You see a herd of elephants lazily taking a stroll near a lake in the middle of a dense forest on a sunny afternoon. Their calves playfully throw water at each other while the elders peacefully sip water from the lake. Suddenly you notice something odd. The elephants start walking in circles, their eyes dizzy, their tusks still, and all of a sudden, they drop dead! Some of them drop face-first into . What a devastating sight it would be, right? Sadly, this is not a story from a book, but a real incident that happened in the Okavango Delta in the African country of Botswana. More than 300 African elephants have mysteriously died since April 2020 in Botswana, leaving experts both baffled and alarmed. Although initially poachers were blamed as they often crossed Botswana to kill these animals for ivory, the elephants’ intact tusks quickly ruled that possibility out. So what could have caused these gentle giants to drop dead just like that?
Botswana – often described as the ‘Gem of Africa’ for being the largest producer of diamonds, has a strong history of wildlife conservation. The land-locked country hosts a large variety of some of the rarest species, animals, and birds found in this world. And among them are the African bush elephants (also known as savanna elephants.) They are the largest land animals on Earth, their large ears and other features distinguishing them from their Asian cousins. Their home is mostly the Chobe National Park where 1,30,000 of them reside, which makes it almost a third of the entire continent’s elephant population. These elephants are dependent on roots, grasses, fruit, and bark of trees and hence limit their movements within the remote eastern and southern parts of Africa. But the rapid rise in death tolls of these mammals has forced the surviving ones to flee from the area.
Their bizarre manner of death suggests to the experts that it’s unlikely to blame the ongoing pandemic or any other afflicting diseases. Instead, the nature of these deaths is entirely new. Markus Hofmeyr, a wildlife veterinarian and former head of veterinary services at Kruger National Park, had said, “From a population perspective this is not serious, even though many elephants have died. It is, however, important that there is a diagnosis made to make sure no foul play is at hand—that would be a problem for the population if it is not dealt with.”
According to veterinarians and wildlife experts, possible causes of their mysterious deaths could be due to the ingestion of toxic bacteria in water, anthrax poisoning, poisoning by humans, viral infection from rodents, or maybe due to a pathogenic microbe. Even environmental factors such as late heavy rain and extended drought seasons might also play a part.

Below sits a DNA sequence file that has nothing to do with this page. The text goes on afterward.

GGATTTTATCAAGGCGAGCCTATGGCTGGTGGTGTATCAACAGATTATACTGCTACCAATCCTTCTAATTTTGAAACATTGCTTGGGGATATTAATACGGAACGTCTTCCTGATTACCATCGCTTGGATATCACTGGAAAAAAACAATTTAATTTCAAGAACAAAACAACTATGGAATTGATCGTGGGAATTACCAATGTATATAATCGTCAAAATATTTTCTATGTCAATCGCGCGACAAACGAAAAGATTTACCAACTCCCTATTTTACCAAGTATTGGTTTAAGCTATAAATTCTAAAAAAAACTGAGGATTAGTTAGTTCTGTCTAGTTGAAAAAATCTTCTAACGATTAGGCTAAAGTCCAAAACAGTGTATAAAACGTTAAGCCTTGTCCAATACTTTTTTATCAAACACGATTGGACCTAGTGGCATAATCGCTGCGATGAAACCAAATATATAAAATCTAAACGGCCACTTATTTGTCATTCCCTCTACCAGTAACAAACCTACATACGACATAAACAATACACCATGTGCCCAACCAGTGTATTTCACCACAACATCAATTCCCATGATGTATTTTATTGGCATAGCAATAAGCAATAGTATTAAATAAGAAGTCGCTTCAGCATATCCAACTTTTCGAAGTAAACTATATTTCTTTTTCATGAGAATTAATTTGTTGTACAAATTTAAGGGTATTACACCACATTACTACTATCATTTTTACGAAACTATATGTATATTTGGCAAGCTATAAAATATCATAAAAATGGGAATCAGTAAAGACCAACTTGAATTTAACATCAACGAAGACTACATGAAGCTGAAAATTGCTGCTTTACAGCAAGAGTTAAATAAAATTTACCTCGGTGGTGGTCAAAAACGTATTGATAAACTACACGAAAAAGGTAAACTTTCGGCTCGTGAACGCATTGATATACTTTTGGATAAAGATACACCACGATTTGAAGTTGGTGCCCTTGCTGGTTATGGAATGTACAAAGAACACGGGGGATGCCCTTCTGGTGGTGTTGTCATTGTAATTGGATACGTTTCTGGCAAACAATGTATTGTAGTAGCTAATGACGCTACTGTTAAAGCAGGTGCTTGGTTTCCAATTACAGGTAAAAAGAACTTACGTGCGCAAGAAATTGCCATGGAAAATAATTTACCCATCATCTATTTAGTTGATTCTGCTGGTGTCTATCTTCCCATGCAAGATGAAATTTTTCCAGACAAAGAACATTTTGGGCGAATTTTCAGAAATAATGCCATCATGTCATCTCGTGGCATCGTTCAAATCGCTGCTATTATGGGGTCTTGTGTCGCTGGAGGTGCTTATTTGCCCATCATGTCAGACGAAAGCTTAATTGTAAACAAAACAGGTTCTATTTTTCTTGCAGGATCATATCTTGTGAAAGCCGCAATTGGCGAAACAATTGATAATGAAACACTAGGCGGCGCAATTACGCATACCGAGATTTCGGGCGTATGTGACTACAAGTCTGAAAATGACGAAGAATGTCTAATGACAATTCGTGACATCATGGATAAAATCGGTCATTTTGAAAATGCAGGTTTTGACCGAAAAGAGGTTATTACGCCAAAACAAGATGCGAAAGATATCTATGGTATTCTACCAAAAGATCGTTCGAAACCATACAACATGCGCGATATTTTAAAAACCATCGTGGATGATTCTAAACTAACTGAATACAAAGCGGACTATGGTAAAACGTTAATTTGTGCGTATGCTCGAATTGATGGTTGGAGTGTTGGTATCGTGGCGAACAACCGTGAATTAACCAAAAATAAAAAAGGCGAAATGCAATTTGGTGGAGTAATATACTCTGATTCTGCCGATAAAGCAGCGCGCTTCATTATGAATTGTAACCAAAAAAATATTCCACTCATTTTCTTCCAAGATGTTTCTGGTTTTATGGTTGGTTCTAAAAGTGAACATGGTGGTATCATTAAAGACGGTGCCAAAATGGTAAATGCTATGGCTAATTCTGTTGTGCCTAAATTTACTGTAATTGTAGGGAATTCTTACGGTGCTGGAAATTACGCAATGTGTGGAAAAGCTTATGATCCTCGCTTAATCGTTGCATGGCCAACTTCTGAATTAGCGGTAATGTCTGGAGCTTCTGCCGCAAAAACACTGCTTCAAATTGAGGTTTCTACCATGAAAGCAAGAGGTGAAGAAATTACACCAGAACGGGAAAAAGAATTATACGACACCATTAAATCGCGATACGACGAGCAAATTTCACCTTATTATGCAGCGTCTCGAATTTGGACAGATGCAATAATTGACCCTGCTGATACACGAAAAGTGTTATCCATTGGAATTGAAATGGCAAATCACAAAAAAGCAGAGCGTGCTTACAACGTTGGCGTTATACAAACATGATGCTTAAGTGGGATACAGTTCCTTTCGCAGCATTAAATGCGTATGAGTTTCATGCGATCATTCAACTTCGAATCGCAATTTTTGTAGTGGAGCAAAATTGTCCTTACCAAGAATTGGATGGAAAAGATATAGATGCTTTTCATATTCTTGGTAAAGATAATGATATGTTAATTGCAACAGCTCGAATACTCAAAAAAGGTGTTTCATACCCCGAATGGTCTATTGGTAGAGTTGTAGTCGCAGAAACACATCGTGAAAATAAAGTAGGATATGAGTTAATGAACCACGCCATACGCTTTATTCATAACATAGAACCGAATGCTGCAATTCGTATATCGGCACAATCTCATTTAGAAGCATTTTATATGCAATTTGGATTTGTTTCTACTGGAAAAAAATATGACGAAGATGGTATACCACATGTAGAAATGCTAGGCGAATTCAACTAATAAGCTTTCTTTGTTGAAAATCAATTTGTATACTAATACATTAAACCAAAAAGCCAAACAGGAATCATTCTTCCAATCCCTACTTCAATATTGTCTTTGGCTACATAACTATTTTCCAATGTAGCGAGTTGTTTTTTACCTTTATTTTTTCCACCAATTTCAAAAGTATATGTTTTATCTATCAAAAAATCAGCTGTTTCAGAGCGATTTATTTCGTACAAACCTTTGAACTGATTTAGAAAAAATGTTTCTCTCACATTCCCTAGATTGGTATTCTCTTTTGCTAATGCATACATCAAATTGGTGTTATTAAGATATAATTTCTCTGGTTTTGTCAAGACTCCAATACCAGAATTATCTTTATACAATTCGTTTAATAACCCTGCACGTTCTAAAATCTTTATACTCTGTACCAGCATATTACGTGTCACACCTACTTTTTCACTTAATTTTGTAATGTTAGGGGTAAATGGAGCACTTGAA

A recent report released by the Botswana government stated that more than half of the deaths in Botswana happened near the waterholes. After carrying out a series of laboratory tests on the carcasses, soil, and water samples, the experts claimed the presence of microscopic organisms called cyanobacteria – a toxic bacteria which can occur naturally in standing water and sometimes grow into large blooms known as blue-green algae. According to the Principal Veterinary Officer of the Department of Wildlife and National Parks, Mr Mmadi Reuben, surprisingly, the deaths “stopped towards the end of June 2020, coinciding with the drying of water pans”.
However, several questions remain unanswered. Such as why only the elephants were infected by the cyanobacteria and not any other animals or birds and why the presence of toxic water was high only in that area? “We have a number of hypotheses we are investigating. For instance, elephants have strong olfactory receptors that enable them to drink hundreds of litres of water a day, potentially exposing them to more toxins than other species,” says Reuben.
However, Dr Niall McCann, of the UK-based charity National Park Rescue, is skeptical. He said, “Just because cyanobacteria were found in the water, that does not prove that the elephants died from exposure to these toxins.”
Some scientists, including Dr McCann, suspect that the climate crisis might have played an intensive role in such a mass death event.
According to scientists, not all cyanobacteria are toxic but some varieties can be dangerous to humans and animals. Off late, these toxic varieties are growing more frequently with the rapid change in climate and global warming. The sudden burst of heavy rain in Botswana after months of the dry season might have set the stage for the cyanobacteria to grow rapidly in water pans or waterholes.
Scientists are keen to solve the mystery to help mitigate future deaths and prevent it from possibly spilling into the human population. As Dr McCann said, “New emerging infectious diseases are happening all the time and the more we look into epidemiology the more we discover we don’t know.”
What do you think the environmentalists should do next to prevent such disaster? Tel us in the comments below.
Books are Tanaya Goswami’s first love and cheesecakes come a close second. Talking about movies, music, calligraphy, politics, and Elon Musk will get you listed under the friends’ section of her diary. Ever since moving on from her job as an English lecturer, she spends her time at BYJU’S crafting stories filled with emotion and sprinkled with sarcasm. Outside of work, she’s either learning something new (French, most recently!) or is curled up with a book and a cup of coffee. She firmly believes that discovering what you don’t know is the key to knowledge and is constantly working towards improving herself. Drop in a line at firstname.lastname@example.org if you liked her stories, have something nice to say, or if you have compelling ideas to share!
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